Take the 2-minute tour ×
Stack Overflow is a question and answer site for professional and enthusiast programmers. It's 100% free, no registration required.

I'm looking for some guidance on how to implement logic to either create a new/empty document, or open an existing document, during startup of a WPF application which uses MVVM and DI.

To clarify, the behavior I'm talking about is the common behavior you see when starting an Office application like Word or Excel. If you start the application directly (Start menu, taskbar, desktop shortcut, etc.), a new blank document or spreadsheet is created for you; but if you double-click an existing .docx or .xlsx file, the application starts up and opens the existing document/spreadsheet instead, bypassing the creation of a new document entirely.

In the case of our application, we need the application window to be shown without any document open before we execute the logic to either create a new empty document, or open an existing document (passed as a command-line argument).

Currently we're using an IoC container which is configured in int Main(string[]), and we inject the main application ViewModel (with no active document) into the constructor of our main window, then call app.Run(mainWindow);.

My initial attempt at accomplishing this was to hook up a handler to the mainWindow.Loaded event and put the new/open document logic there (executing the New or Open commands exposed by the ViewModel, the same ones that are hooked up to the New and Open buttons in our application menu). However, the Loaded event is firing before the window is displayed, which is a problem because it's possible that an existing document in an older format is being opened, and we need to display prompts to the user asking them if they would like us to upgrade their file (similar to how Visual Studio has a wizard for upgrading a solution in an older format, with options to create a backup). Those prompts must be displayed as modal windows which are children of the main application window.

Any suggestions on best practices for implementing this type of behavior?

EDIT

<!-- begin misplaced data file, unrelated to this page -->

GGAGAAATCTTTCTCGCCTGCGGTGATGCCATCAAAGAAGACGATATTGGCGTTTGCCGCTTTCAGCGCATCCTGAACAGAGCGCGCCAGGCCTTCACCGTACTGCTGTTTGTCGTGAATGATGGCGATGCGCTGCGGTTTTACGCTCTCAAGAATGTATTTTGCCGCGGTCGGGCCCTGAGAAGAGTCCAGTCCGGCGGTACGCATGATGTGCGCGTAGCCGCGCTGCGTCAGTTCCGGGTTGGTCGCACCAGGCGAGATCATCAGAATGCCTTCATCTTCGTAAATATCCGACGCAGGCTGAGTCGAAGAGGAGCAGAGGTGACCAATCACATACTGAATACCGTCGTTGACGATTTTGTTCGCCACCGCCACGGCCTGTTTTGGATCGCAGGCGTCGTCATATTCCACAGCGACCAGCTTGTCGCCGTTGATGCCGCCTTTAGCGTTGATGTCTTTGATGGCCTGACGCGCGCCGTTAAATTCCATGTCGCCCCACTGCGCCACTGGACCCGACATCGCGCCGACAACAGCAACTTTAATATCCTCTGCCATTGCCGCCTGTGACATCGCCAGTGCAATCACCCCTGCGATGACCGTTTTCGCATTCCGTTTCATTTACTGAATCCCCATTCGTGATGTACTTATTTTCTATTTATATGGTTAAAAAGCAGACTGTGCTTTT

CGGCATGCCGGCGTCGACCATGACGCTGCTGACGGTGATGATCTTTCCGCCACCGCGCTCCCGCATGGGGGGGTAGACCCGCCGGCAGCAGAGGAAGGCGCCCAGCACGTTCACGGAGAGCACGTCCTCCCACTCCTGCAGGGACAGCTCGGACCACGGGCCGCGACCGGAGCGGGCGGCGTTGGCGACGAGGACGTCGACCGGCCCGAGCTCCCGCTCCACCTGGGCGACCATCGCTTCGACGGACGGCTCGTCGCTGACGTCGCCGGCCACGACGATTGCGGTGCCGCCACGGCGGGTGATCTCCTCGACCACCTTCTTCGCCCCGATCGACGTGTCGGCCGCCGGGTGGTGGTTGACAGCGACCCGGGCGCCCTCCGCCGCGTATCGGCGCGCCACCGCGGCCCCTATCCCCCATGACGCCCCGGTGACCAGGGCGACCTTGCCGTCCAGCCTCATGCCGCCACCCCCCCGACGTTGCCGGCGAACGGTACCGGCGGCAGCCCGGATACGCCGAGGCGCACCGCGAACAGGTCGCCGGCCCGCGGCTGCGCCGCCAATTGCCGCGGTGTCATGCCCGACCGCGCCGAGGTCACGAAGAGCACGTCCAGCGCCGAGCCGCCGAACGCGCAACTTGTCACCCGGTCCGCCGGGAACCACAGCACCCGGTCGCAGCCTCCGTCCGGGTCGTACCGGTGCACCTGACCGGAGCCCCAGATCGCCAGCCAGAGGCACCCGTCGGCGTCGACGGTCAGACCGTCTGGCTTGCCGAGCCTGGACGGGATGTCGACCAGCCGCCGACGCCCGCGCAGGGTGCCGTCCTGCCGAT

In this particular implementation the underlying question is how to deterministically know when the main window is fully rendered and shown on the screen, and execute some code afterwards. From reading other questions on SO and elsewhere, it sounds like there is no official/built-in way to do that? I've read about using the Dispatcher to Invoke a delegate with a low priority so that it won't happen until after the rendering is complete, but that seems like a hack, not to mention the performance issues associated with thread context switching.

That being said, I'm open to other suggestions on how to implement the desired behavior (creating a new/opening an existing document after the window has been shown).

share|improve this question
    
are you sure loaded is being fired before the Window is shown? I just created a simple test app showing a MessageBox in Window.Loaded and it's happening in the following order: Visible Changed, Activated, Loaded. By the time Loaded is called the Window is visible to the user –  pickles Aug 24 '12 at 14:31
    
@pickles: Interesting. In my actual application, Loaded fires before Activated. However, in a test app I just created, I get the same results you did: Activated before Loaded. Dunno what the difference is... –  mjl5007 Aug 24 '12 at 15:04
    
@pickles: Turns out it's the window. We're using Actipro's RibbonWindow, not WPF's System.Windows.Window, and the startup behavior is different. Just switching the test app from WPF's Window to the Actipro one makes it behave like our application. Ugh. –  mjl5007 Aug 24 '12 at 15:13

1 Answer 1

up vote 0 down vote accepted

Just recording this for future folks..

Are you sure loaded is being fired before the Window is shown?

I just created a simple test app showing a MessageBox in Window.Loaded and it's happening in the following order:

Visible Changed Activated Loaded

By the time Loaded is called the Window is visible to the user

Update from OP:

Turns out it's the window. We're using Actipro's RibbonWindow, not WPF's System.Windows.Window, and the startup behavior is different. Just switching the test app from WPF's Window to the Actipro one makes it behave like our application. Ugh

share|improve this answer

Your Answer

 
discard

By posting your answer, you agree to the privacy policy and terms of service.

Not the answer you're looking for? Browse other questions tagged or ask your own question.